While I have the greatest of respect for young carers and the difficulty of their situation, I can't help but feel that if the young person is repeatedly missing from school, then the level of care required for the adult has reached the point where the state should step in. Sacrificing your long term prospects does not save the government money, as it basically guarantees that you will require constant government subsidy for the rest of your life.
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    (Original post by marcusfox)
    Do you have any sort of research or statistics that indicate that the majority (or even a significant minority) of truanters are young carers?

    If a child is having to take time off to look after a disabled parent, then that fact is easily enough verified and recognised, and then allowances made for the child to receive an alternative education somehow.

    The problems are with children who are repeatedly out of school for no reason or with an extremely weak excuse.

    Oh, and people who assume that truancy is somehow excusable because there is ALWAYS somebody else to blame (as usual)
    I'm not saying that the majority are young carers but young carers do have to miss a lot of school, I know this from personal experience and talking to a number of other young carers who have experienced the same, and all have found the school to not be forthcoming with their understanding or acceptance, even when the situation is explained and verified.

    (Original post by chrisawhitmore)
    While I have the greatest of respect for young carers and the difficulty of their situation, I can't help but feel that if the young person is repeatedly missing from school, then the level of care required for the adult has reached the point where the state should step in. Sacrificing your long term prospects does not save the government money, as it basically guarantees that you will require constant government subsidy for the rest of your life.
    The problem is that the state refuse to step in. I care for my Dad and his care from the state has all but disappeared because, as funding disappears, so does the provision of services, and the government clearly does not see the care of people with long term disabilities and mental illnesses as a priority, which is why they're encouraging ATOS to find as many people as possible "fit for work" when they aren't - it means they don't have to pay as much for the provision of healthcare for these people.

    Personally, the amount of time I've had to take off due to caring duties has fluctuated based on how ill my Dad has been, so there have been times when my attendance has been great and times where it's been awful because he is so ill and I'm needed at home as the eldest child (the distance from home to school/college has been a massive problem for us), so for me it hasn't impacted on my future prospects - I've done fairly well so far and I'm going to uni this September - but I agree that there are some cases where there is so much time taken off, and that is where there needs to be more support from the government, otherwise they're digging themselves a bigger hole because, with no future prospects, the young carer will grow up having to be reliant on the state too.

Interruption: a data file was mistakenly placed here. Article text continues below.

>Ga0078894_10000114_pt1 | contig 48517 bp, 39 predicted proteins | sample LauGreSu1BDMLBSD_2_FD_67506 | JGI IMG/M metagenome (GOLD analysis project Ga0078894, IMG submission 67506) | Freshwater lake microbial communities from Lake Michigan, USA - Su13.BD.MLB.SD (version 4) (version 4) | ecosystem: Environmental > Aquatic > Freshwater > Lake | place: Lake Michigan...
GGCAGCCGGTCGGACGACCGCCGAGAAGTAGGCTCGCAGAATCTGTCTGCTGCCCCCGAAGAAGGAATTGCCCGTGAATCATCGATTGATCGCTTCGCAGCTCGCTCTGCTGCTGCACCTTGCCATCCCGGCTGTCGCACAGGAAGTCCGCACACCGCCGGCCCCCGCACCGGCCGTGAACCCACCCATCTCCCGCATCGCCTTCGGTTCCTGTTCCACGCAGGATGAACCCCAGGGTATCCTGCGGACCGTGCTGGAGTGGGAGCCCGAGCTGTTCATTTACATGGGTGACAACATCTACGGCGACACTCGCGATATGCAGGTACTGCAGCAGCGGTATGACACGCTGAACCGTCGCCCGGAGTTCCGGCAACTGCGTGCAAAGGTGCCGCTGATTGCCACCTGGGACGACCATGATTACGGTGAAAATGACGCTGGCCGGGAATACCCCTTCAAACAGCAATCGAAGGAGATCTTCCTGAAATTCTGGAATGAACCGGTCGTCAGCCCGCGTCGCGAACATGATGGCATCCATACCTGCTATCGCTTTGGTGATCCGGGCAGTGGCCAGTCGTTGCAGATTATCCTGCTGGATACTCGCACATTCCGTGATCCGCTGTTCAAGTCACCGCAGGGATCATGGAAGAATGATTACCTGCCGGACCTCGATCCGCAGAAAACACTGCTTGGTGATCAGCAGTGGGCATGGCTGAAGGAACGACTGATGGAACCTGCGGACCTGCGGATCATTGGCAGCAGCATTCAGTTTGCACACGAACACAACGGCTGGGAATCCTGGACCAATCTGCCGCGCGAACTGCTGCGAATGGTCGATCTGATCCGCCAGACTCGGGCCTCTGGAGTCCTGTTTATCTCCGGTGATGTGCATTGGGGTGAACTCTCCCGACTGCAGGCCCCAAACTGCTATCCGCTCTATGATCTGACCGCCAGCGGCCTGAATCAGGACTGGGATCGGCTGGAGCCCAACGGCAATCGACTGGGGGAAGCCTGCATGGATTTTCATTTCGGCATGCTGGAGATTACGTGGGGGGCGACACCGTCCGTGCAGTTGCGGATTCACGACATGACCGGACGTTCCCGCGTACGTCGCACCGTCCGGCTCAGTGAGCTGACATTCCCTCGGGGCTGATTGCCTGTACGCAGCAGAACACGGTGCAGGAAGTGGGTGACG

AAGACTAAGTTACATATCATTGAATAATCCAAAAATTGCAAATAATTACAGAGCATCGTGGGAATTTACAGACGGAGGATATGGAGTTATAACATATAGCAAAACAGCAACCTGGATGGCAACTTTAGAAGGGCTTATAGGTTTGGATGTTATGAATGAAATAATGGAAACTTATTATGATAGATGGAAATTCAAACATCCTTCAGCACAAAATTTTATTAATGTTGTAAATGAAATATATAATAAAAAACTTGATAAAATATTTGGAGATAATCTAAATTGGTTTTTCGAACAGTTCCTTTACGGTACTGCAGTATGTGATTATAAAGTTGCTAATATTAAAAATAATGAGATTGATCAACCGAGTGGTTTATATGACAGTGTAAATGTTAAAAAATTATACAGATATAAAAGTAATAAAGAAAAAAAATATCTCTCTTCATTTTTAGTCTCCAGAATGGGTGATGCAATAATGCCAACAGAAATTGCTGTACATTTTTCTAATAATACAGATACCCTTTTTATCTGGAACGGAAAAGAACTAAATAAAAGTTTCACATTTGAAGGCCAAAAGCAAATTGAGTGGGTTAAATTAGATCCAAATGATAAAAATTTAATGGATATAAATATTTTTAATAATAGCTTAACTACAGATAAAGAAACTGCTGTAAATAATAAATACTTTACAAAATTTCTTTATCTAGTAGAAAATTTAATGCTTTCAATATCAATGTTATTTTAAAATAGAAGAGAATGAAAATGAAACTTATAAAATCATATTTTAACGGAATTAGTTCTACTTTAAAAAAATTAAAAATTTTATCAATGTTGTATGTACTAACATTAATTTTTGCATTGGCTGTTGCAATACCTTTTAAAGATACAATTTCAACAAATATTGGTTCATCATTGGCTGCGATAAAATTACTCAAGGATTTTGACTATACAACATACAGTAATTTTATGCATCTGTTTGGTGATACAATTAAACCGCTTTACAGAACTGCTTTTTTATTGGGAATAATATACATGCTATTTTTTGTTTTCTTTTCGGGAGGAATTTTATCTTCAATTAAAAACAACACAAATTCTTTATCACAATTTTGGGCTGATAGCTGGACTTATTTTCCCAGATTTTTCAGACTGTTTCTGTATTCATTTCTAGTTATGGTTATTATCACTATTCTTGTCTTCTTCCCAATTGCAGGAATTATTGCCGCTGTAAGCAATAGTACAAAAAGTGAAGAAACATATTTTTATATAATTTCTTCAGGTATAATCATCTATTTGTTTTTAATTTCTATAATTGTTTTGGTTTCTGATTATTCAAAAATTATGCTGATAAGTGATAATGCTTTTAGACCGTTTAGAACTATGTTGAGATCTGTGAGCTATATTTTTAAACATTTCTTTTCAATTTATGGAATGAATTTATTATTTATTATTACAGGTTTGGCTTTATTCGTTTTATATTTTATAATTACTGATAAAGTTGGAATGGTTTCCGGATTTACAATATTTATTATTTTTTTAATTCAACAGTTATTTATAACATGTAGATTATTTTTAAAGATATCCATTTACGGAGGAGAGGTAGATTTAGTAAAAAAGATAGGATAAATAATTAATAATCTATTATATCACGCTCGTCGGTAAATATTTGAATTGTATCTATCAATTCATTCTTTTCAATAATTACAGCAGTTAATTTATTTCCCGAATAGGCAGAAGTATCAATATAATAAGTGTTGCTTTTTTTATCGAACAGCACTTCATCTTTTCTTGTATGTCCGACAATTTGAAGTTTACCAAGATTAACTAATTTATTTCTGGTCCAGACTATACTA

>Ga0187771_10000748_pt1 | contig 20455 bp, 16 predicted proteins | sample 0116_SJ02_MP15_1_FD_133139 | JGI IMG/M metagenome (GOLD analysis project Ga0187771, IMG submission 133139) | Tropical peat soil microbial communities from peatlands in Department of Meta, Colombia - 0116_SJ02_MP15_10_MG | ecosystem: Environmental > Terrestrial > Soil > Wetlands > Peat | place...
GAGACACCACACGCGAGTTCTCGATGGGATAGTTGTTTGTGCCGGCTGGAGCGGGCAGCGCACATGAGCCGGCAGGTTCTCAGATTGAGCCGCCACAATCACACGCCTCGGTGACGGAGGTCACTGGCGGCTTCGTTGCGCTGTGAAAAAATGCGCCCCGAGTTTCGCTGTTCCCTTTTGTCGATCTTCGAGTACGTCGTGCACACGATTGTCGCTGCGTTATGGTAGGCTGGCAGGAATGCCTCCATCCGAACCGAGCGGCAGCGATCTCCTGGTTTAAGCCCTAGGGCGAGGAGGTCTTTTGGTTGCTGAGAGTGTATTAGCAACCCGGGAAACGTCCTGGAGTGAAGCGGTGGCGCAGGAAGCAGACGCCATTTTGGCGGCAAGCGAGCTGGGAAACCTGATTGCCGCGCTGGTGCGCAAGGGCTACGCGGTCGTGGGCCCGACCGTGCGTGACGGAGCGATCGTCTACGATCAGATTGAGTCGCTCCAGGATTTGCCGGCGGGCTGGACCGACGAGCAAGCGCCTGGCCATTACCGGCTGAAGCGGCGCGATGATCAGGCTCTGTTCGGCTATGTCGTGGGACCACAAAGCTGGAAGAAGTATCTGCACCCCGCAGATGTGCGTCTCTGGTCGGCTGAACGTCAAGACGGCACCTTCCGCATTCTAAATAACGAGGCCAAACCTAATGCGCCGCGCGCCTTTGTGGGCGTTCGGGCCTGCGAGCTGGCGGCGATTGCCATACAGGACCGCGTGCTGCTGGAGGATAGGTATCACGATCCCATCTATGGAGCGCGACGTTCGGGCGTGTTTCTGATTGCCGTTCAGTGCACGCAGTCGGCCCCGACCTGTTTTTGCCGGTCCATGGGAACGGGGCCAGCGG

Anyway, took it slightly off topic there, sorry

    I think that if each case was taken on its own merits and all the circumstances looked into and considered, and they distinguished between absences which are unavoidable and absences which are just pure truancy, fine - but if they do this, I can see there being so many fines appealed because they'll have just slapped a fine on without looking at the circumstances surrounding it.
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    Surely they are able to register absences which are unavoidable? The parent can inform the school of a required absence and that can be taken into account. If the school agrees the need to be absent is valid, then they should be able to continue to receive child support until circumstances again change.

    You can cry about this being a blanket policy, but if kids aren't going to school because their parents don't give enough of a sod about them, then they have to be incentivised to care.
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    Does this take into account children who are just plain bad? It's not always the parents fault, whatever the media and the Government tell you.
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    £60 is a tiny amount relative to the savings you make bunking off for a holiday in school term.
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    (Original post by gladders)